Merwin spent only a few years in Deia in the early 1950s where he tutored the children of Robert Graves. His time in Deia may have had an important impact on him, introducing him to both Latin and Greek poetry as well as the oracular voice of myth. Critics have noted how Merwin tried to combine traditional mythologies into large poetic frameworks and in this he shares a common heritage with Graves.
Over time, his poetic style grew less formal and took on the qualities of spoken diction. In a sense, his poetry grew more American and less classical.
“After a Storm” is a typical Merwin poem: grounded in nature, elliptically biographical, free from punctuation and classical metre. He was passionate about nature and much of his best poetry finds him in the concrete world, watching, listening and reflecting.“The Sound of the Light” could almost be set in Deia itself: its setting in an ancient community, the slow unfurling of a Sunday; but, Merwin works in a personal and intimate sense of now that contrasts with the timeless quality of the setting; the whole poem enclosed with heat.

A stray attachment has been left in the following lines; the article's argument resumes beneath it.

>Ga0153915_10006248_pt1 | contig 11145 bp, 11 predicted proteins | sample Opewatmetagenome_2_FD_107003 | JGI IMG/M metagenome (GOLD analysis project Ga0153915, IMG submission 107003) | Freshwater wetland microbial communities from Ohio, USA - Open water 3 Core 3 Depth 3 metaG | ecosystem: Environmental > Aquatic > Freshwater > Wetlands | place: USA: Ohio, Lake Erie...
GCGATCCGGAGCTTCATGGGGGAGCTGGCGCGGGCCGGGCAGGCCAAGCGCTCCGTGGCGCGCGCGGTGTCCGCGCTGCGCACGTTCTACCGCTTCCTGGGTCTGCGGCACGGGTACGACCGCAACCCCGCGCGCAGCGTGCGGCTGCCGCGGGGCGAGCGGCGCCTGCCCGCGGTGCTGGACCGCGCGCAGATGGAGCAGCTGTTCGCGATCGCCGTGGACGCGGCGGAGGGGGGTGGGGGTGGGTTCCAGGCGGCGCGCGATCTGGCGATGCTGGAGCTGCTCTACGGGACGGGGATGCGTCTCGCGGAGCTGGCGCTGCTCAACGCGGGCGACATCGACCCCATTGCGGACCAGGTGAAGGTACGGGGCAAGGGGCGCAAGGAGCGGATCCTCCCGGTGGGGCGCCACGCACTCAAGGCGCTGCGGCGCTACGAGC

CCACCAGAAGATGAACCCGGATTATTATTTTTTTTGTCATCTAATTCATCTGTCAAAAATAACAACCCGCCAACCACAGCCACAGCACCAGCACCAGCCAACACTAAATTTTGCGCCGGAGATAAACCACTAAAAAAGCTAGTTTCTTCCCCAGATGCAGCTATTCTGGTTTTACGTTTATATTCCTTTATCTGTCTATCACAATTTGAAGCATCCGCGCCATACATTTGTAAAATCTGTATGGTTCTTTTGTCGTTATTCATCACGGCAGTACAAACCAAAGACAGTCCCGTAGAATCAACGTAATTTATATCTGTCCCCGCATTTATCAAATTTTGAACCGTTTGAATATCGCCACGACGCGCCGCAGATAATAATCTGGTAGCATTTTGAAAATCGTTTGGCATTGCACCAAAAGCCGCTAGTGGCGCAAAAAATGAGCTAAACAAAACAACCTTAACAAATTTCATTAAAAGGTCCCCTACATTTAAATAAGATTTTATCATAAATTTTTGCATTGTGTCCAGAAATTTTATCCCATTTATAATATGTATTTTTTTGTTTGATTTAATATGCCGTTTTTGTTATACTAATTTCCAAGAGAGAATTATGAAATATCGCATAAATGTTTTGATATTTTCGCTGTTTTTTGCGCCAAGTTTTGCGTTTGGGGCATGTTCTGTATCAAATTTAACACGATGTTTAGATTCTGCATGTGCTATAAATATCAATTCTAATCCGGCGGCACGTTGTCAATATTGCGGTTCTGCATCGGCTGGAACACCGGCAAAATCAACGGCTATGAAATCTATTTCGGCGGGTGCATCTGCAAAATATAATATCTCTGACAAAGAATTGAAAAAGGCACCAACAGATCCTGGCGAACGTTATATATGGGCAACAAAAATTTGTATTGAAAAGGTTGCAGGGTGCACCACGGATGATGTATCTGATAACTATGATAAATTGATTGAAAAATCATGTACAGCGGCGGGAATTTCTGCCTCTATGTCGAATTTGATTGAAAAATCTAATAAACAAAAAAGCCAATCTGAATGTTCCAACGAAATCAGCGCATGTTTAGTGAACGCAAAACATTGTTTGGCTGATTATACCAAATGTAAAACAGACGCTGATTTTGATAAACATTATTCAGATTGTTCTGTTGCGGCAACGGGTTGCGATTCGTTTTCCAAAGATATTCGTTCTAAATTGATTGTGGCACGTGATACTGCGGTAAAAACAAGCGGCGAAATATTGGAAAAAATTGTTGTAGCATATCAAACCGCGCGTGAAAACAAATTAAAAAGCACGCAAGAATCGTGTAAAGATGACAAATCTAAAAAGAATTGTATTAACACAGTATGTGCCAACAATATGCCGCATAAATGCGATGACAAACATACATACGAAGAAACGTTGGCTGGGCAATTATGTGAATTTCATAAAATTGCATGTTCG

Born to Cuban parents in France, Anaïs Nin was the daughter of a composer and classically trained singer. She spent her early years in Spain and Cuba, about sixteen years in Paris (1924–1940), and the remaining half of her life in the United States, where she became an established author.
Anaïs Nin’s mother and brother visited Mallorca in 1935. Apparently Rosa was meeting a man for possible marriage, but she left unmarried. Mother and son returned to Mallorca in 1936 just before the revolution, but Nin, via contacts in certain places, helped them escape just in time.
Some months before the revolution, Nin travelled to Morocco before returning back to France and according to the editor of Fire, Nin stopped in several Spanish cities. Although she does not refer to a stay in Mallorca in her diaries, the fact that she wrote knowingly about it in the erotica suggests that she did indeed visit Deia and the Cala. The short story chronicles a series of encounter between a local woman and American man. A story that is believed to be based on true events.